Newmarket area environmentalists are joining the criticism of the provincial government over its treatment of the Greenbelt in the wake of an auditor’s general report.
The report released Aug. 9 blasts the government for proceeding with removing many sections of the Greenbelt without appropriate consultation or expertise and suggests it was done at the behest of developers who stood to benefit. That includes the removal of the Greenbelt lands just west of Newmarket in King.
Melanie Duckett-Wilson of Climate Action Newmarket-Aurora said it raises questions about what people can trust the government is or is not doing.
“Environment is the last thing on the government’s mind,” she said. “We’re talking about an issue here now with public trust.”
The lands on Newmarket's border were one of many areas removed from the Greenbelt earlier this year, although part of it was instead rezoned as Greenbelt settlement area. York planners have said the province estimates 15,000 people could move into that area, while the Township of King has pushed the province to use part of the lands as the future second site for Southlake Regional Health Centre.
The selection of those King lands is facing scrutiny by the auditor general, Bonnie Lysyk. They are owned by Green-Lane Bathurst Limited Partnership, a company affiliated with Michael Rice of local developer Rice Group.
The auditor general said the site was identified as a place of interest by a prominent developer at the Building Industry and Land Development Association (BILD) chair’s dinner Sept 14, 2022. Lysyk said developers approached the housing minister's chief of staff, sitting at the same table as one of those developers, and provided him with a package containing information about removing the Bathurst-King land from the Greenbelt.
“The way the government assessed and selected lands for removal from, and addition to, the Greenbelt was not publicly transparent, objective or fully informed, and was inconsistent with the vision, goals and processes of the Greenbelt Plan, as well as previous amendments to the Greenbelt boundary,” the report said. “About 92 per cent of the acreage removed from the Greenbelt was from five land sites passed onto the Housing Minister’s chief of staff from two developers, including a land site associated with a third developer.”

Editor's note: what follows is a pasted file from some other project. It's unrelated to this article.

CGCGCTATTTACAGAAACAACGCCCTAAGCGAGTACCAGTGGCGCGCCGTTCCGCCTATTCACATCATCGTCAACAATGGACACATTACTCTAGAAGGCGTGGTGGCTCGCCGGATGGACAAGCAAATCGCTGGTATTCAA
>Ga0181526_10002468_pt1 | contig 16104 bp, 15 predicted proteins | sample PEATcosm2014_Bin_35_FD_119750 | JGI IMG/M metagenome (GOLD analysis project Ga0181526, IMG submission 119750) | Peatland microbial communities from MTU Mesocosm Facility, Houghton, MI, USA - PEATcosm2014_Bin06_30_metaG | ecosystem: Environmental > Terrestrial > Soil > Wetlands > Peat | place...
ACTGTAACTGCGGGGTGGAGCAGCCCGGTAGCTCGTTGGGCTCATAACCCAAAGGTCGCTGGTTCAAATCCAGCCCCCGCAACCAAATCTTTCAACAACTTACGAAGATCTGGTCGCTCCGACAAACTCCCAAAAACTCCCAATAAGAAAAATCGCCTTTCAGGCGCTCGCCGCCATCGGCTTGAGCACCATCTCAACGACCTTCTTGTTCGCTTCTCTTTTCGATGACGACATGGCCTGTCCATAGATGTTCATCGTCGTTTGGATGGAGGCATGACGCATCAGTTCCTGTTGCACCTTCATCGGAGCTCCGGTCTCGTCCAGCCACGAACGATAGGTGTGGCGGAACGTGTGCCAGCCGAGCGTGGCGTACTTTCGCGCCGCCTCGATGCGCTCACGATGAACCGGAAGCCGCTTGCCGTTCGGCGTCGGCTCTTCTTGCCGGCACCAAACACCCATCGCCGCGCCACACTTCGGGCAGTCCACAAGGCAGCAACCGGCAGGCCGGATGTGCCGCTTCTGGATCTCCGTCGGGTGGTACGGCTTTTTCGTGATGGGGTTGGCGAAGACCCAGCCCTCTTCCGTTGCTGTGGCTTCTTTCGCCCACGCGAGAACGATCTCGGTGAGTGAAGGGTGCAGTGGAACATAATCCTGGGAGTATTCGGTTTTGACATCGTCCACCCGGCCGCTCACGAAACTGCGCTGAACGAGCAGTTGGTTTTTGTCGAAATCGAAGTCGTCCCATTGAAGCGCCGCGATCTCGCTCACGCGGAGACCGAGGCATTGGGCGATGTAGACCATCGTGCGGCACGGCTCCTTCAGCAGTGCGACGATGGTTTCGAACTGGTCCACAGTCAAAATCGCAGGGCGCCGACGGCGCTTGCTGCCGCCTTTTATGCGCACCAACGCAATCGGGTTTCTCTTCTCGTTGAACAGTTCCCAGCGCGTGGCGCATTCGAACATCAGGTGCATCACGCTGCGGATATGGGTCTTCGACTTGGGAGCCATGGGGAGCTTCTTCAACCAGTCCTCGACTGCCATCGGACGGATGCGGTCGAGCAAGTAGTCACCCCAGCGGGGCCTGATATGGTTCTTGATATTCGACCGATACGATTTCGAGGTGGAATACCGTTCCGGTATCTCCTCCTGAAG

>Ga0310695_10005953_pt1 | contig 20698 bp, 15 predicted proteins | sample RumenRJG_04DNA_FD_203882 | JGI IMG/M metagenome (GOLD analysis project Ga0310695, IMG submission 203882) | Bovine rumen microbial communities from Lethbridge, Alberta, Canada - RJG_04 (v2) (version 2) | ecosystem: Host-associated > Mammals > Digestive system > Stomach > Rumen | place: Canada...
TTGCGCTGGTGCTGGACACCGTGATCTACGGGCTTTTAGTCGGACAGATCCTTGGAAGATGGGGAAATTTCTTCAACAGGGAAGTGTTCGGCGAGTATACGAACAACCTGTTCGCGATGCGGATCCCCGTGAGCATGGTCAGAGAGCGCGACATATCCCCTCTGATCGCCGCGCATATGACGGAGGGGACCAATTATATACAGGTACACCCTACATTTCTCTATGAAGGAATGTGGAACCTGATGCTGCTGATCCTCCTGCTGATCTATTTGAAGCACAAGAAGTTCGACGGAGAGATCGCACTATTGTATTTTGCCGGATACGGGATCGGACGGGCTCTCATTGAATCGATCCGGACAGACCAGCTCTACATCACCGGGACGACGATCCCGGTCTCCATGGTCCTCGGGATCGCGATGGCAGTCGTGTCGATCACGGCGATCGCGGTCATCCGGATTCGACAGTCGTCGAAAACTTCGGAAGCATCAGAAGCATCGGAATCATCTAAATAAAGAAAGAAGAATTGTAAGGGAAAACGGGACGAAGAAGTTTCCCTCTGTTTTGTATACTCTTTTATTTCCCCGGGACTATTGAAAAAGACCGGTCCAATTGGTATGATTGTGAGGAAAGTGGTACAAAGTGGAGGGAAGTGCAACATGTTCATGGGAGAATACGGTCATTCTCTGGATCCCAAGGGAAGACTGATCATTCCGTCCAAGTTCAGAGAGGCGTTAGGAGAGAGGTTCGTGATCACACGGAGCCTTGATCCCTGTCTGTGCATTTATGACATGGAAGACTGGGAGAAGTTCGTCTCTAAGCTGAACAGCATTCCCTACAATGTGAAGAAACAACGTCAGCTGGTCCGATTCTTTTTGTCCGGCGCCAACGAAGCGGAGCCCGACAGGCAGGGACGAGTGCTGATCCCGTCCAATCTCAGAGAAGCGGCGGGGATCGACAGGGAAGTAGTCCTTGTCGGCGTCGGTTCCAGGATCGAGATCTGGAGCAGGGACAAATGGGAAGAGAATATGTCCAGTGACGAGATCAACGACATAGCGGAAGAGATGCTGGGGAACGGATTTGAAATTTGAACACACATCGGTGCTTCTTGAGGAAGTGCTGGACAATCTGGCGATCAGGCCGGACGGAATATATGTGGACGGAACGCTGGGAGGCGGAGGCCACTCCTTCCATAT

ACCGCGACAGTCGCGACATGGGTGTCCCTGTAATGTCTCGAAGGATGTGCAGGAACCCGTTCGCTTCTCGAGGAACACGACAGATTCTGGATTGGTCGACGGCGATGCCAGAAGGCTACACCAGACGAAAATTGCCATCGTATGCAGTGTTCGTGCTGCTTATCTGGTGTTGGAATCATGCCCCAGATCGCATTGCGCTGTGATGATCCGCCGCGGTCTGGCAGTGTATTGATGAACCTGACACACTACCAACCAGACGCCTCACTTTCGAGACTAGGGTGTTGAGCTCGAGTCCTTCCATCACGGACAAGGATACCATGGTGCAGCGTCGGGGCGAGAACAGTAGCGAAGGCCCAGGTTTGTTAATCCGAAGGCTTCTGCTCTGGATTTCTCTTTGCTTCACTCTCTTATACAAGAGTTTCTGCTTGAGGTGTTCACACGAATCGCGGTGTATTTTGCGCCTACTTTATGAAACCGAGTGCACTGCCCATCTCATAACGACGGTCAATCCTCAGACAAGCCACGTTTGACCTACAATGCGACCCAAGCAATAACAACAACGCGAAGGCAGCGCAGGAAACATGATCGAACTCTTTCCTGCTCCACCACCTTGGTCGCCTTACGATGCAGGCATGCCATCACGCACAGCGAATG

NewmarketToday did not receive a reply to a request for comment from Rice Group before publication deadline.
The province has maintained that removing land from the Greenbelt is necessary to help build more housing amid a crisis, despite the auditor general and expert planners identifying that there is more than enough land without the Greenbelt to meet the provincial target of 1.5 million homes in 10 years.
“We've admitted many times today, and I'll continue to admit that we're going to correct the process,” Premier Doug Ford said in a news conference. “But what matters to the people of Ontario is making sure they can afford a home, an attainable home, an affordable home, a regular home like a condo or a rental.”
Newmarket Mayor John Taylor said he has never supported removing the lands from the Greenbelt. He has previously criticized the move and also raised the point that the province could have put conditions on developing the land to ensure future housing there could be more affordable, but did not.
“York Region planners and other planners have demonstrated that the land needed to support growth is available without accessing Greenbelt lands,” Taylor said. “Having said that, if Greenbelt lands were to be removed, it should have been part of a transparent process that allowed everyone to comment especially affected municipalities such as Newmarket. I think it is critical to recognize that increasing housing supply alone will not meaningfully address the housing affordability crisis.”
Opposition parties have called for a reversal of the lands getting removed from the Greenbelt. Duckett-Wilson said Climate Action Newmarket-Aurora also fully supports that and will advocate for returning those Greenbelt lands.
“I don’t think the fight’s over. I think we just need more Ontarians to push back and say this isn’t good enough. That their trust was abused.”